My son is autistic and has a fascination with numbers. LED displays are particularly troublesome, since he can spend endless minutes watching time counters. Since he also loves music like I do, I had to build a stereo system that would not become a number obsession. Here are some hints that worked for me.
Amplification: Modern receivers and integrated amplifiers almost all use digital display to indicate volume level, source selection and various equalization settings. Short of using electric tape over the display, consider going old-school. There are plenty of vintage receivers out there with analog tuners and manual controls. Think of your own youth and the lovely silver-faced receivers of the day. For reliability it's best to buy vintage gear that has been refurbished with new power supply capacitors. If you need something new, Yamaha and Marantz also sell integrated amplifiers that mimic the look of the older 1970s models. Personally, I like to use separates – I use an old Audio Research SP-7 preamplifier and a Mitsubishi DA-A10 amplifier. Both are rugged and can take the abuse of my son operating the controls.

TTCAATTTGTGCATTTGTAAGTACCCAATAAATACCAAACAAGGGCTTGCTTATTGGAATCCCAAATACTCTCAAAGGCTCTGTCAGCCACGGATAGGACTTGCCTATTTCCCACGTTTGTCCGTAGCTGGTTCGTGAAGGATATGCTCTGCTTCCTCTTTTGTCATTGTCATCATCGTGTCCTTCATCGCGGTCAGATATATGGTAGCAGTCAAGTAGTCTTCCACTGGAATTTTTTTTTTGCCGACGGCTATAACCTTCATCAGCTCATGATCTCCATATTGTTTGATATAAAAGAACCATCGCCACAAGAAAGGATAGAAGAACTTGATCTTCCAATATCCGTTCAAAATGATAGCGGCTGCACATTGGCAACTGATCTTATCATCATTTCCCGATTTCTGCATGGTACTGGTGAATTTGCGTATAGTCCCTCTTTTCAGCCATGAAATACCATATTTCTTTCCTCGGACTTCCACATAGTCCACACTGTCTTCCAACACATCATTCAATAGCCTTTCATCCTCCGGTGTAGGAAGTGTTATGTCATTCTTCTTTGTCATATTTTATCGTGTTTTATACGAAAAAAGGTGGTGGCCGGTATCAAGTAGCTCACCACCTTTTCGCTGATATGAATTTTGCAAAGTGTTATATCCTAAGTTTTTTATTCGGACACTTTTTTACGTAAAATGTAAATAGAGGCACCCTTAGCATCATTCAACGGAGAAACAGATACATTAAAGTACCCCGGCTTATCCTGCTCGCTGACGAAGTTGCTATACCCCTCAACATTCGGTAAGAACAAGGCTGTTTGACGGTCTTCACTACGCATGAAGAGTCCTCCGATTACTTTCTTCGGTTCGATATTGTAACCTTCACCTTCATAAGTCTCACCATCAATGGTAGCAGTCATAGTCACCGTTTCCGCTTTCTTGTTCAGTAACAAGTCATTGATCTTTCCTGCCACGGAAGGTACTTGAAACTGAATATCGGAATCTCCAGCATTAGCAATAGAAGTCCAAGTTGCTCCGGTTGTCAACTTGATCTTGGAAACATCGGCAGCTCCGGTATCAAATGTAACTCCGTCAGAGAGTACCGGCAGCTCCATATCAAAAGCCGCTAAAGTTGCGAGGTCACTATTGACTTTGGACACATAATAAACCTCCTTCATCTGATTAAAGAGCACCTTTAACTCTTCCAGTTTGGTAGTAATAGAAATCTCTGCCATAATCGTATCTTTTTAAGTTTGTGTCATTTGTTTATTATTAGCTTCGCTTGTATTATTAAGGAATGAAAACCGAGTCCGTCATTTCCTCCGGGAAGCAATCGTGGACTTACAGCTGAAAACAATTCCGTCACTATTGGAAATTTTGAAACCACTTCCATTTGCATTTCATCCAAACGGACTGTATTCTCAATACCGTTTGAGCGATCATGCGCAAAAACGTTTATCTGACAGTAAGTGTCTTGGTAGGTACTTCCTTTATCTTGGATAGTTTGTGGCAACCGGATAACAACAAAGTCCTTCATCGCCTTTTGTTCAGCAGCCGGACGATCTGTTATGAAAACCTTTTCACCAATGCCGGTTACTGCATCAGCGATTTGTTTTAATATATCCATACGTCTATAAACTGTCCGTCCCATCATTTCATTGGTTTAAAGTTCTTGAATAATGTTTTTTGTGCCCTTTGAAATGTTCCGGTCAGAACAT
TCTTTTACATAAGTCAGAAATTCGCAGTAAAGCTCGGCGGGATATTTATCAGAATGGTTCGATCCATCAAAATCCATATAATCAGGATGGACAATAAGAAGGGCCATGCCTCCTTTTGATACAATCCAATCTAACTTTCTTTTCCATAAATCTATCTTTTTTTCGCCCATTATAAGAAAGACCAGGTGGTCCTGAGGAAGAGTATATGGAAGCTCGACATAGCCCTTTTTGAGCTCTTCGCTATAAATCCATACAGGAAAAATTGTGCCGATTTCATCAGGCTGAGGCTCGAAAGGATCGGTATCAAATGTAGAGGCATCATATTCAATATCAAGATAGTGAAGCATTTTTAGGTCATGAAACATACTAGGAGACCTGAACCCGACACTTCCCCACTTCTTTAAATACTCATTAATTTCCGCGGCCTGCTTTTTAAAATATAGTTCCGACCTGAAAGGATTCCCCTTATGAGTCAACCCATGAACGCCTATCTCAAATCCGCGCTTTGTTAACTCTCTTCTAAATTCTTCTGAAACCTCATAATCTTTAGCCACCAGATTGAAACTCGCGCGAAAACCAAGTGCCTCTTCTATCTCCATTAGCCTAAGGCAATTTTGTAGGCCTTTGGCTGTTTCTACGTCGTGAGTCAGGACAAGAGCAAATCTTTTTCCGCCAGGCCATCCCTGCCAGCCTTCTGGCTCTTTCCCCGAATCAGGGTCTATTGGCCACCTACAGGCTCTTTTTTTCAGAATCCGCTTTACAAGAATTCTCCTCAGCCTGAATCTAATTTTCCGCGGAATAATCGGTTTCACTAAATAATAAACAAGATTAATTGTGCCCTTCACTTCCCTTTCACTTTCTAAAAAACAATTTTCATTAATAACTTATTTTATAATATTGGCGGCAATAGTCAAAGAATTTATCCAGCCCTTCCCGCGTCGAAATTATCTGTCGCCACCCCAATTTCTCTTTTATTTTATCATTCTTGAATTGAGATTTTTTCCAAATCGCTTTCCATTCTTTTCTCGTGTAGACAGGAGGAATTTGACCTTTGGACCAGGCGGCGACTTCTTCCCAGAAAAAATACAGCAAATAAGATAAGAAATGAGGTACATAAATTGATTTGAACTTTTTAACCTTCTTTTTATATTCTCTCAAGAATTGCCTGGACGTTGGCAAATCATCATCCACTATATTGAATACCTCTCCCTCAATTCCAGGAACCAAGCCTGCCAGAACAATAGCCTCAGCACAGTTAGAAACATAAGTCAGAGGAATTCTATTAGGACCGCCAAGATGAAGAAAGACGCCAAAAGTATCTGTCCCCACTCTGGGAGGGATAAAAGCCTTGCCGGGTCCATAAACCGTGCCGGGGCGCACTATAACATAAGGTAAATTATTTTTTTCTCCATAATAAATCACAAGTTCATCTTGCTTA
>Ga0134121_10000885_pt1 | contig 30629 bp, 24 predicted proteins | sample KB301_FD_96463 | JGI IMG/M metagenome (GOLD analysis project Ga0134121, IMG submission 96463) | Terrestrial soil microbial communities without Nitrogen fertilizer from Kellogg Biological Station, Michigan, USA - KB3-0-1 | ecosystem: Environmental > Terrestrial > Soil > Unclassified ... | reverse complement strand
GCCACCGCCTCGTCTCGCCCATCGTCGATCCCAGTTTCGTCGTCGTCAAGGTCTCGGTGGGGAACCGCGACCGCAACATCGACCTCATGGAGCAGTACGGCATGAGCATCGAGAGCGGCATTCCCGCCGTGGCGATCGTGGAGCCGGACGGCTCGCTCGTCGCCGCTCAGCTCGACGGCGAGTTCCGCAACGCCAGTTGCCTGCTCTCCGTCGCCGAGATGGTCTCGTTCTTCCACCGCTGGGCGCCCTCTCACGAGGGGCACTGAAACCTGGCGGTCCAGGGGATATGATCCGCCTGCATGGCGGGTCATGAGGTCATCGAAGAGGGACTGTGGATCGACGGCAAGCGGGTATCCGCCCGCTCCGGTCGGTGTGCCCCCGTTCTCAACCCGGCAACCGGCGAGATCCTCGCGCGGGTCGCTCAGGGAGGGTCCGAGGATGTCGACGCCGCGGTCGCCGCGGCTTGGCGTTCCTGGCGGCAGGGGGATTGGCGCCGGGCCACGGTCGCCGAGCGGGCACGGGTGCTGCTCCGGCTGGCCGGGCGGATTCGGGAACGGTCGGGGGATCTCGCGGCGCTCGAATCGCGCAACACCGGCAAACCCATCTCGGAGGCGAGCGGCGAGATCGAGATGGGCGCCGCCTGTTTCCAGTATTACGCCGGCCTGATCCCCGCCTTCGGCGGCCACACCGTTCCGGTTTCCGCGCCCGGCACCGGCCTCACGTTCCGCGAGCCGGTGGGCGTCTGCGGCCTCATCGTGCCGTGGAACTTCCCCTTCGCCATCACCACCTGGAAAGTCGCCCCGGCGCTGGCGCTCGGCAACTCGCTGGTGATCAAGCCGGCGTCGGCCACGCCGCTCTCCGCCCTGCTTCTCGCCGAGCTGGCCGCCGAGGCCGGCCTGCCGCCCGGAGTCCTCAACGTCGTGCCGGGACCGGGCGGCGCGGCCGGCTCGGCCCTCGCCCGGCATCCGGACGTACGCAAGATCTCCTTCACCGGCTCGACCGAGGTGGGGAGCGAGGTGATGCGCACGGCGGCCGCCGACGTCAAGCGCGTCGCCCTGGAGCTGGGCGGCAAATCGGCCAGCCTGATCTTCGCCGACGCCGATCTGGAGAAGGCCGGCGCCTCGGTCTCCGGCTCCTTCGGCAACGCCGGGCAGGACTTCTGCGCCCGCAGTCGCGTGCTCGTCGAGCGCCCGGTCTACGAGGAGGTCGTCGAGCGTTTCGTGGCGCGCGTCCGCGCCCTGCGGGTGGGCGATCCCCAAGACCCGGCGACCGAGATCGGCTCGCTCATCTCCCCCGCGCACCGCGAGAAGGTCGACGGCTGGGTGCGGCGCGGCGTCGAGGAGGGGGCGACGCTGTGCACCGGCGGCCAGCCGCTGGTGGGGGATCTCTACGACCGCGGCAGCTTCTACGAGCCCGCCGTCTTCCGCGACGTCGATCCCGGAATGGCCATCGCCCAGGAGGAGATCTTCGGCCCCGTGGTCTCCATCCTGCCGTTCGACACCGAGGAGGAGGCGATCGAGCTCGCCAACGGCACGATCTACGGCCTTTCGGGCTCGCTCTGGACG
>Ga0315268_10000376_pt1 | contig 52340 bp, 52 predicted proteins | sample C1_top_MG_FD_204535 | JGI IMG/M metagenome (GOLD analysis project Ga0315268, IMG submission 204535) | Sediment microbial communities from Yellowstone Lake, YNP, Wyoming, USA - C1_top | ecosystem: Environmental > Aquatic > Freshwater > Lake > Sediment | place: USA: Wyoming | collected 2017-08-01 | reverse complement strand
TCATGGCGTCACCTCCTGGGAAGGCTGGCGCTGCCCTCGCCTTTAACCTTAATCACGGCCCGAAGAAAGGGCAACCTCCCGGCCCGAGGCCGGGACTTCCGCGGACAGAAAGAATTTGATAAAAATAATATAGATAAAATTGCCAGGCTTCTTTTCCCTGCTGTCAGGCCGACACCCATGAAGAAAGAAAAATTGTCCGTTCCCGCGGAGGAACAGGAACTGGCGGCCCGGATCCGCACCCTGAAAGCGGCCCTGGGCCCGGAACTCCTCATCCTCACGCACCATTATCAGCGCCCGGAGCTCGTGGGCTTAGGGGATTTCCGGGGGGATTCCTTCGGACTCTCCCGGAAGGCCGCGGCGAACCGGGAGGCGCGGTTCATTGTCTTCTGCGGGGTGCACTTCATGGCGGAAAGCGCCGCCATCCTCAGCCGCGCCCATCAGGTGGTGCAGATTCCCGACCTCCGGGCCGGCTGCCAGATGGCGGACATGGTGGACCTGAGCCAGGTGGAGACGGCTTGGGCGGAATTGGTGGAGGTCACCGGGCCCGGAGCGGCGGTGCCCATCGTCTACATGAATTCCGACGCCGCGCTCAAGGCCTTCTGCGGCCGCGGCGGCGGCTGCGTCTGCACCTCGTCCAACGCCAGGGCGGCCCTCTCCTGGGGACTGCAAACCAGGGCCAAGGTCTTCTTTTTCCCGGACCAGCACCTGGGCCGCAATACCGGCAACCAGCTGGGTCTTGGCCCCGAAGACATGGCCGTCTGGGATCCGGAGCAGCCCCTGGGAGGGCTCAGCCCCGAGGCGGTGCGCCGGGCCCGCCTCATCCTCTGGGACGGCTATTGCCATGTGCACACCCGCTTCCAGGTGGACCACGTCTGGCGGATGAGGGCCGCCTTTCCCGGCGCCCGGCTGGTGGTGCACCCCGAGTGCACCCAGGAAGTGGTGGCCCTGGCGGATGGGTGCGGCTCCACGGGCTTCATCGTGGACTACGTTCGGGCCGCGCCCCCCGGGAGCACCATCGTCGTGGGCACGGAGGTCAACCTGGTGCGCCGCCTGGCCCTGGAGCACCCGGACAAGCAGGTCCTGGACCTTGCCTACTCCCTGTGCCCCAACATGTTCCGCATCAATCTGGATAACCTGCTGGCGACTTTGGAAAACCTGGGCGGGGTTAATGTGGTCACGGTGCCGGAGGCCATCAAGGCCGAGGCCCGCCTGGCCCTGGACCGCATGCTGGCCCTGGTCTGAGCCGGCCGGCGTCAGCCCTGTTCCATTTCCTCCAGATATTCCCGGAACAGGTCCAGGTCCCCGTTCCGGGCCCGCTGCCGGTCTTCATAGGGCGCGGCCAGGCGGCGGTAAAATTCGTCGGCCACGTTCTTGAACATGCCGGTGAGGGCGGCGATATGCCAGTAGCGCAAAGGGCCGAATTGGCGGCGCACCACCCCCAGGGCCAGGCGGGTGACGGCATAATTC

Source: The CD player is probably the worst offender since the majority of them have displays that cannot be turned off. My own solution is to use the Pioneer DVD-V7400 – it’s an industrial DVD / CD player that has no display at all. It also has a quick loading time and is extremely rugged. Look on Ebay for used models. The old record or tape player can also be used, but some autistics have a fascination with spinning objects.
Speakers: As much as I love exotic speakers, this is a good place for something a little more rugged. Definitely use speakers with the grills on and heavy enough that it can’t easily be tipped over. Of course this is a wise decision with children of any age. In some extreme cases, a short floor-stander with metal or thick grills might be the best. I my situation, a pair of $149 KEF Q60 speakers on short stands have been good enough.
Setup: Of course you want to keep cabling out of the way of feet, so keep the speakers close to the amplifier. When my son was younger, we also kept the components up high and out of the way. Since he is older, that restriction is now gone. He now picks his own CDs, loading them up and turning the volume and selector knobs himself. He still isn't allowed to play records himself since vinyl is more fragile, but he does select them and lets me operate the turntable.